February 2023

Shoplifters and Parasite challenged the way films portray family life

Titane (2021)

The Cannes Film Festival’s award-winning films influence Western film production and reflect social trends. Recent years have been no exception. The 2020 Cannes Film Festival was canceled due to the coronavirus pandemic … the following year, the Palme d’Or (top prize) went to Titane, a 2021 surrealistic work that, along with other recent films, emphasizes human connections.

In recent years, many Palme d’Or award-winning films have featured characters who draw on the support of other people in their quest to overcome problems that were not of their own making.

I, Daniel Blake (2016)

In I, Daniel Blake (2016), the protagonist – an unemployed man – reaches out to a single mother who cannot afford to feed her family. In Parasite (2019), a poor family living in a semi-subterranean apartment in Seoul attempts to survive by exploiting a wealthy family. Both films won critical acclaim for the way they highlighted the wealth gap – in this case in Britain and South Korea – and collective attempt to achieve some sort of social justice.

Parasite (2019)

Titane and Shoplifters feature unconventional families - people who are not related by blood, and who collaborate – by temporarily living together – to offer comfort and solutions to their problems.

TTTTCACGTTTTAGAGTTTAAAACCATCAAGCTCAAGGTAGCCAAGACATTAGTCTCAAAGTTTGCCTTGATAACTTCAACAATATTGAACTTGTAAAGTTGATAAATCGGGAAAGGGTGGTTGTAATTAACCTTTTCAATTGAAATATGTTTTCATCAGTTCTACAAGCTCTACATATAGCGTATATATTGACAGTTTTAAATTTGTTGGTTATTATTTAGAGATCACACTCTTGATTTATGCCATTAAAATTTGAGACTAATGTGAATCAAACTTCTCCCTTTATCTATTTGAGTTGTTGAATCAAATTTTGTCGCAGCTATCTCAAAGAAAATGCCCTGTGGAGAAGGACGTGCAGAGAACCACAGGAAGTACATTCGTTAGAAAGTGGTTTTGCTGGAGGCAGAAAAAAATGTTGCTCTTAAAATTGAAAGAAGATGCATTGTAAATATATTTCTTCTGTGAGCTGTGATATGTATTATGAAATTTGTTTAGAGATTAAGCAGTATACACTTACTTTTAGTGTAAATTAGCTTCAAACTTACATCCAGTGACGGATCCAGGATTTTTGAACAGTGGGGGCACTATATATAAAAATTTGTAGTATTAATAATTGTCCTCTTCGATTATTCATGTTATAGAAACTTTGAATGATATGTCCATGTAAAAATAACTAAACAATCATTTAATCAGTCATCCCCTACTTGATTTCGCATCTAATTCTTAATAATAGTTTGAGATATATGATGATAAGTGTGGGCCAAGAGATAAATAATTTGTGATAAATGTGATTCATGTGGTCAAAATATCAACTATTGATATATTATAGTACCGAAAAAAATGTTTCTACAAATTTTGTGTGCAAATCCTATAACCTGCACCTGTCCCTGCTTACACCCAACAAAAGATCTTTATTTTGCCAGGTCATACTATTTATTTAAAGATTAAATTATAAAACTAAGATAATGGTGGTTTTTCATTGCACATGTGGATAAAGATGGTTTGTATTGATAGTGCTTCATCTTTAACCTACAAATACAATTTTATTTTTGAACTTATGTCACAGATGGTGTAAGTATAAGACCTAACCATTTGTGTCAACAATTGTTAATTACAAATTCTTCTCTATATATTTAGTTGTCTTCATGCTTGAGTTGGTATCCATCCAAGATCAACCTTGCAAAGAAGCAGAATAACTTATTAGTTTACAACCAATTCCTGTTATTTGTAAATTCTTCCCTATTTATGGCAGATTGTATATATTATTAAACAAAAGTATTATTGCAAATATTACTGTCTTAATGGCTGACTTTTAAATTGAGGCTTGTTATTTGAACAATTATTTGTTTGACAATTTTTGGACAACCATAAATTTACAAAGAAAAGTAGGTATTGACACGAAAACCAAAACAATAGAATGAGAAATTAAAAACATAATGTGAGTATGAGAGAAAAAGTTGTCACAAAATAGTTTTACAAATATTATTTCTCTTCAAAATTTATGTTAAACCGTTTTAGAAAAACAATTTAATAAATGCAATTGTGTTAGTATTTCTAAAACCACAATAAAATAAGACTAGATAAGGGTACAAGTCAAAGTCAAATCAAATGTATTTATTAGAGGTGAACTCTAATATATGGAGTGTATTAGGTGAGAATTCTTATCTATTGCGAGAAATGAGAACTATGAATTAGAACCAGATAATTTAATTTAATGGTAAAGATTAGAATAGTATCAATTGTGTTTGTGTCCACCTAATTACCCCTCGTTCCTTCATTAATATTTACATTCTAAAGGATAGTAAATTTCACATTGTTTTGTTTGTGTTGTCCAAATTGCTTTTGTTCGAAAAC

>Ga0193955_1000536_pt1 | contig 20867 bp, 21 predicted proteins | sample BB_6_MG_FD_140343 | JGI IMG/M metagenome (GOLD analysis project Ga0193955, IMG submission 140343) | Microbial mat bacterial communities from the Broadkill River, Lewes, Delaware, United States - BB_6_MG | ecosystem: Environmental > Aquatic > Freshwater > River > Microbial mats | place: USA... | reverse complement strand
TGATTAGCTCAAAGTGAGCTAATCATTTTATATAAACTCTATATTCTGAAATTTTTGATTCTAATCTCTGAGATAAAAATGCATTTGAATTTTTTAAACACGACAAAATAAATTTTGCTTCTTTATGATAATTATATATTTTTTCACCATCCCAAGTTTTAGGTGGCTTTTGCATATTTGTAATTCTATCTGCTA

In this sense, this “pseudo-family” is a microcosm of society, a minimalist and compelling format employed to depict strong human connections. That does not mean, however, that these stories end happily. Quite the contrary.

Shoplifters (2018)

Shoplifters portrays a Japanese family that takes in an abused child and then forces her to steal. The sensitive subject of child abuse remains unresolved in the film, but that should not take away from the family’s strength in confronting social injustice.

In Titane, Alexia, the protagonist, is a young girl who disguises herself and pretends to be the son of a man to whom she is not related. Alexia acts as a contradictory energy that transcends the boundaries of biology and gender. In this case, she is not battling an external force, but the contradictions in her own body. Again, the film follows a recent Palme d'Or trend in which characters confront the world with the support of human connections.   

The films mentioned in this piece not only emphasize human connections; another common thread is that their protagonists commit crimes. In I, Daniel Blake, the protagonist is accused of destruction of property; in Parasite, of murder; in Shoplifters, of theft; and in Titane, of murder. The protagonists are hardly virtuous, but they nevertheless arouse empathy in people who are moved to help them. These films are about the harsh reality of life, not a rose-tinted view of what life should be like.

Yuto Izawa is a Japanese film critic. He has also been the president of the Special Flower Company since 2011.